Asked by Piagentini’s attorney, J. Brooken Smith, if the work was something “just anyone off the street could perform,” Remmers said Piagentini led a group made up of senior people in Louisville’s health care industry.

“You have to have some experience and perspective in the health care world or you just really wouldn’t be viewed as credible with that group,” Remmers said.

Smith also questioned Remmers about his relationship with Tammy York Day, the president of the CEO Council who offered the job to Piagentini while the grant application was moving through Metro Council. Remmers said he did not think York Day would ever be involved in a scheme to bribe a public official.

Piagentini decided not to renew his contract with the CEO Council after his first year with them, according to Remmers.

An attorney representing the Metro Council members who brought the ethics charges against Piagentini noted on cross-examination that Remmers was not involved in hiring Piagentini and he didn’t know whether the job had been publicly advertised. He asked Remmers if someone who was not a council member could have done the job just as well.

“I’m sure there could be,” Remmers conceded.

As part of his defense, Piagentini also called Josh Williams to testify. Williams is the vice president of strategic initiatives for the CEO Council. He said Piagentini was not part of “implementing or executing” the $40 million grant after it was approved in late 2022, although Piagentini attended two meetings between the CEO Council and city officials last year.

Metro Council members, who are acting as the jury in this case, were dismissed around noon so that attorneys could debate jury instructions. They’re expected to be asked to return later this week to hear closing arguments and deliberate on a verdict.

Removing Piagentini from office would require a two-thirds majority vote.

How did we get here?

Updated February 26, 2024 at 6:00 AM EST
Posted March 11, 2024 at 6:44 PM EDT

For the first time in more than six years, Louisville Metro Council will hold a trial to decide whether to remove one of its own members. Like a criminal trial, the council trial will start with opening statements from opposing attorneys Monday night, then move on to witnesses and evidence. Proceedings will begin each day at 5 p.m. at least through Wednesday this week.

The accusations against Piagentini stem from his support for a job training program proposed by the Louisville Healthcare CEO Council in late 2022. The nonprofit wanted the city to award it $40 million in federal pandemic relief. Last fall, the city’s Ethics Commission held a week-long trial and found “clear and convincing evidence” that Piagentini was negotiating a job with the CEO Council at the same time he was advocating for them to receive funding. Mayor Craig Greenberg rescinded the grant because of the scandal.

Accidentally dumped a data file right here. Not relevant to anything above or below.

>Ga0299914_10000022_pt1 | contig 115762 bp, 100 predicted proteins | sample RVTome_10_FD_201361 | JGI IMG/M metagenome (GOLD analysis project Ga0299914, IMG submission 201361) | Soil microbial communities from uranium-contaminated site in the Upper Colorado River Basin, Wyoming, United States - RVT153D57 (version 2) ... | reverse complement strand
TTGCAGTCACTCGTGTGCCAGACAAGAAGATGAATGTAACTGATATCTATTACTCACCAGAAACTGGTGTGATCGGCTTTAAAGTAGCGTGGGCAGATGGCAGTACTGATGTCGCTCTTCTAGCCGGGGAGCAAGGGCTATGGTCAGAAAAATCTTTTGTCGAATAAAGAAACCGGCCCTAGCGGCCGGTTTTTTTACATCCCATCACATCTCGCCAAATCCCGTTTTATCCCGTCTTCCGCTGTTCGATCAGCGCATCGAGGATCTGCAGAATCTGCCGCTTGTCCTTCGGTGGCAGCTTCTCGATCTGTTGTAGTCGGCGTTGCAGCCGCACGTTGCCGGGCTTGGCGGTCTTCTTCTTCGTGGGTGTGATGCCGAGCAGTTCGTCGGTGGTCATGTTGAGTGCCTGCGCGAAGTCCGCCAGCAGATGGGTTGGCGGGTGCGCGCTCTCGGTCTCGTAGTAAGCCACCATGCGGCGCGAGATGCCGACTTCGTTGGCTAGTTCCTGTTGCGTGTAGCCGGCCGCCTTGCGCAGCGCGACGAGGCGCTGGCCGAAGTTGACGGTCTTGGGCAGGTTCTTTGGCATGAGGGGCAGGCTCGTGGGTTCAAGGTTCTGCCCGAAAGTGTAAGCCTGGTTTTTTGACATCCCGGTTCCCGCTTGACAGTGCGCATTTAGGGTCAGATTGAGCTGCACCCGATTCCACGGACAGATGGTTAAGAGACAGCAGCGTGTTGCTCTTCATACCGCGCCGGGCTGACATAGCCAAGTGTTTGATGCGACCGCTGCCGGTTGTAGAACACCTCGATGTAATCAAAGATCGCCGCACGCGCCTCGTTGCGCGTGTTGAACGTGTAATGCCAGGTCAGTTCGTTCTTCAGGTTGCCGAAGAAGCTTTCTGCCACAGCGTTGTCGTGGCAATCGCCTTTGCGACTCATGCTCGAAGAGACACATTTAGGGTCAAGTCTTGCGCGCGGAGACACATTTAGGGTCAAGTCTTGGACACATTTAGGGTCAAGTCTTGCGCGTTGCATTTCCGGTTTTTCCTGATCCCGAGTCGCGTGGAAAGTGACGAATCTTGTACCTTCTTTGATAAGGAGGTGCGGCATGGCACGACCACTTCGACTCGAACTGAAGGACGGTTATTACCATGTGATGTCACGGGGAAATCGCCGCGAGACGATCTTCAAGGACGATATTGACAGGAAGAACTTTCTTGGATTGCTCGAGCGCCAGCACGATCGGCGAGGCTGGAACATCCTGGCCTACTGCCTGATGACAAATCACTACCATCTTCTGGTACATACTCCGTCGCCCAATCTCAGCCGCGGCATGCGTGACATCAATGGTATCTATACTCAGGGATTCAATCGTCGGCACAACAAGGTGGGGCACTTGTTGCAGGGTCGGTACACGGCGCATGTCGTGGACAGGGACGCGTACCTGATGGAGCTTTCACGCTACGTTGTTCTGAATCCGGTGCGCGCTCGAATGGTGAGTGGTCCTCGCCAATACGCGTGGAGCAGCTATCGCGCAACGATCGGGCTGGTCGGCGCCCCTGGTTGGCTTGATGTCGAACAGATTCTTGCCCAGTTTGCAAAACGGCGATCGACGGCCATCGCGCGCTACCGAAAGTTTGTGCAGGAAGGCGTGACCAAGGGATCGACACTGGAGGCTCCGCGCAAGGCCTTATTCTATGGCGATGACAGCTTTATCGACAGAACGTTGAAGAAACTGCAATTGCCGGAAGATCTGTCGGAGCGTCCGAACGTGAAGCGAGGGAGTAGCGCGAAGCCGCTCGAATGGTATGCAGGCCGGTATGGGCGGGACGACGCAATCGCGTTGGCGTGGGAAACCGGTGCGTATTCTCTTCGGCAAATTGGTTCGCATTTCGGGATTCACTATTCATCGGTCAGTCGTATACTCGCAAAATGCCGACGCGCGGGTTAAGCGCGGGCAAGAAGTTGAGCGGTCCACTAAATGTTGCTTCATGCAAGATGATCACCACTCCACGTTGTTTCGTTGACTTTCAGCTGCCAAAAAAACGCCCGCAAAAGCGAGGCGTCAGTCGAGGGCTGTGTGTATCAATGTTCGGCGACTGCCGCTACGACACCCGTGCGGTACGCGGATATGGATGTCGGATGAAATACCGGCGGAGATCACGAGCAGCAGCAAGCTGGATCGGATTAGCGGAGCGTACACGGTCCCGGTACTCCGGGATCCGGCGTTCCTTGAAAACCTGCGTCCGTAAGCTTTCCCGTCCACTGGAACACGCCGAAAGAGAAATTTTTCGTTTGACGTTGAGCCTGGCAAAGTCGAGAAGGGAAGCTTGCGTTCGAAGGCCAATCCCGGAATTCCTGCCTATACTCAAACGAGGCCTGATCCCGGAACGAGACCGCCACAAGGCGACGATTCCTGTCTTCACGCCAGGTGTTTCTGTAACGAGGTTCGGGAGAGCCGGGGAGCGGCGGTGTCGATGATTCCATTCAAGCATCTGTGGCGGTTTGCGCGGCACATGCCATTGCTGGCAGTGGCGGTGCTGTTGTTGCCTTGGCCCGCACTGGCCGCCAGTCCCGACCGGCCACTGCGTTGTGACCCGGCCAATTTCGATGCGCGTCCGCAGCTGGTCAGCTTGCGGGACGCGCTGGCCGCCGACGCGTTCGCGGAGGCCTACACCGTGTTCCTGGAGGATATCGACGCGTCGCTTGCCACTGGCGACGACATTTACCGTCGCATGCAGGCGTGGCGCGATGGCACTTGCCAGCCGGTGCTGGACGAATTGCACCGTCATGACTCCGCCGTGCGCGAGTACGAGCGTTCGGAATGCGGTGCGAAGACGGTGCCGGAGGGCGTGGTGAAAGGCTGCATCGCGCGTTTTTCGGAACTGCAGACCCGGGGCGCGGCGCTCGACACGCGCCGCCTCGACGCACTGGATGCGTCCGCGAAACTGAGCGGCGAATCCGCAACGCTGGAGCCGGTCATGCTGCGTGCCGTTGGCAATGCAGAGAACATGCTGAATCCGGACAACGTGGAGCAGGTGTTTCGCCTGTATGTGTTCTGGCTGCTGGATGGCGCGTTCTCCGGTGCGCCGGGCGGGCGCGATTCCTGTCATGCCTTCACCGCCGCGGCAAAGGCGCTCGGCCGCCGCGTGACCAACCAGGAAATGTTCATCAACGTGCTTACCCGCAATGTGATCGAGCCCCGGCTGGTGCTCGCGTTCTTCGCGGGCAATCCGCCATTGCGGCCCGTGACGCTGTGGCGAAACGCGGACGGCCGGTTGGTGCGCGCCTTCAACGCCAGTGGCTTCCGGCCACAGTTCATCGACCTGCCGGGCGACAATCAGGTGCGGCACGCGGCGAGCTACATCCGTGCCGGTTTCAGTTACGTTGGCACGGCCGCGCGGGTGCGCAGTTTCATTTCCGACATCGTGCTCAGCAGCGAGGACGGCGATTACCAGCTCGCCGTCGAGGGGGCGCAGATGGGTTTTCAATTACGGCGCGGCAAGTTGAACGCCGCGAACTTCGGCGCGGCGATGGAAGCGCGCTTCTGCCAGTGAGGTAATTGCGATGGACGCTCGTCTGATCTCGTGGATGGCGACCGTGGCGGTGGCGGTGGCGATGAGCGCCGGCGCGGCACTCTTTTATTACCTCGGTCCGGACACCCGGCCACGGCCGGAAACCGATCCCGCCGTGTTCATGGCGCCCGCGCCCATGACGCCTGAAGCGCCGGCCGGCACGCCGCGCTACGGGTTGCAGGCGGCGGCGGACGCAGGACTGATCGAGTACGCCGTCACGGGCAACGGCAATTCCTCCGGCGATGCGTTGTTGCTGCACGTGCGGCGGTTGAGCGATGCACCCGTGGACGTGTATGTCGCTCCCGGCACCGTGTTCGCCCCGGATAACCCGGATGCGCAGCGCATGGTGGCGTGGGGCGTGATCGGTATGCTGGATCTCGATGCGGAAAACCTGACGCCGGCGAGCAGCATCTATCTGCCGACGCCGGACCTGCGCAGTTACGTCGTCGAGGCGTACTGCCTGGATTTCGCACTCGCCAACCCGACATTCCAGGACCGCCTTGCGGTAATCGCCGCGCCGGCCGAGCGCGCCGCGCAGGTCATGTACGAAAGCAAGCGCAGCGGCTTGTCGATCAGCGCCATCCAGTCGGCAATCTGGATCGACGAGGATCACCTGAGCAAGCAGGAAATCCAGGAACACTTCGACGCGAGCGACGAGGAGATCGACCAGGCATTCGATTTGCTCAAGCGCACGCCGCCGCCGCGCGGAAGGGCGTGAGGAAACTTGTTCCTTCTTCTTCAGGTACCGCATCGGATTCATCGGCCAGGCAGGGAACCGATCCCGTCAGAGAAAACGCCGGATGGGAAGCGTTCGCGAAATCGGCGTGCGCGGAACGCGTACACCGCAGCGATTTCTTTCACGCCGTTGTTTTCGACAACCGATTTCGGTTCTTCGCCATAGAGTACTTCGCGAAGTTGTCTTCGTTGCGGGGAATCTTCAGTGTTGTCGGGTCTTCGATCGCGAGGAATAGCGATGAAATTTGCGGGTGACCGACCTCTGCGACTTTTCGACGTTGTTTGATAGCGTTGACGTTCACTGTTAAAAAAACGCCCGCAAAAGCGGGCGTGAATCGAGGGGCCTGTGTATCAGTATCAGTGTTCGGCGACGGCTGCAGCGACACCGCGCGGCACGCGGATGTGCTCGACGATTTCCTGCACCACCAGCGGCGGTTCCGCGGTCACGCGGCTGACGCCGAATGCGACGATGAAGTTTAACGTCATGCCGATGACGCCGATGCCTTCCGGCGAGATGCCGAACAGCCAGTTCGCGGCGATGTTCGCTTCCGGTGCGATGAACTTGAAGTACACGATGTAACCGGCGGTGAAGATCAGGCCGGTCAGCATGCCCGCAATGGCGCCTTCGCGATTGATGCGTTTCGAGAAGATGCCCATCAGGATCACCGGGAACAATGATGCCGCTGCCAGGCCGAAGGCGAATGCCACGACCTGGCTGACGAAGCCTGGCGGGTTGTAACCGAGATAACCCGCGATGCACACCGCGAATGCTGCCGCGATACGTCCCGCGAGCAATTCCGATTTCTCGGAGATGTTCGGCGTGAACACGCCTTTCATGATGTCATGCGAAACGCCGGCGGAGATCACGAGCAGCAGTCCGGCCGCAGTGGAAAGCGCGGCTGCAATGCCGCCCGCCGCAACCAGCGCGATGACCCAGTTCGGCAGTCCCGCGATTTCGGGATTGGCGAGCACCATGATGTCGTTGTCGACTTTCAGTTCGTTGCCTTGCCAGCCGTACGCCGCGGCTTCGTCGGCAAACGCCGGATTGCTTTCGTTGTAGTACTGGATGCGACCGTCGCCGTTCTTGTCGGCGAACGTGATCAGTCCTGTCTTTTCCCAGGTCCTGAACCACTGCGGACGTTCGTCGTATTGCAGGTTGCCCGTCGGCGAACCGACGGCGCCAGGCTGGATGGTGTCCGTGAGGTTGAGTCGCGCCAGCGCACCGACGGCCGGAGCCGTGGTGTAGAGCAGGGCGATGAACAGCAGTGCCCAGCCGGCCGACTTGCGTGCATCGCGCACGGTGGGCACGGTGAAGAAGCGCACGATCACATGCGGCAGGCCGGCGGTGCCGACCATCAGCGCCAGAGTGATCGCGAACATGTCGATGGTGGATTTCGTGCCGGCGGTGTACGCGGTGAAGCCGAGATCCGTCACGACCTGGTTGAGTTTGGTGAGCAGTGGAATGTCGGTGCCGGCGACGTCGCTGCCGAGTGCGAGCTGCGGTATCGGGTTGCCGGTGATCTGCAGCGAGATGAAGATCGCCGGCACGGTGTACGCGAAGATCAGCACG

Piagentini, who represents District 19 in the East End, has denied any wrongdoing. He also questioned the objectivity of the Ethics Commission ruling and called the allegations “a political hit job” by Democrats.

"I'm not a perfect man, but I would rather die than accept what they accused me of,” Piagentini said, following the commission’s ruling last October.

In the Metro Council trial, Piagentini is facing eight ethics charges:

- Improperly soliciting or accepting a promise of employment

- Two counts of using an official position to secure unwarranted privileges or advantages

- Impairment of objectivity or independent judgment

- Failure to disqualify himself from a matter before Metro Council in which he had a private or financial interest

- Failure to disclose a financial or private interest in a matter before Metro Council

- Misconduct by failure to disclose

- Misconduct by perjury

A group of five Metro Council members, known as the charging committee, laid out the charges against Piagentini in a 24-page complaint filed last November. They relied heavily on the Ethics Commission investigation.

The charging committee will be represented at the trial by attorney Kent Wicker, who will act much like a prosecutor would in a criminal trial. Wicker will lay out the evidence against Piagentini for the other the council members, who will act as the jury. They will ultimately decide whether to remove him from public office.

Lawyers J. Brooken Smith and Michael G. Swansburg, Jr. are representing Piagentini. They will have the opportunity to cross-examine witnesses and present their own witnesses and evidence.

Under state law, removing a Metro Council member from office requires the support from two-thirds of the representatives, or 18 “yes” votes.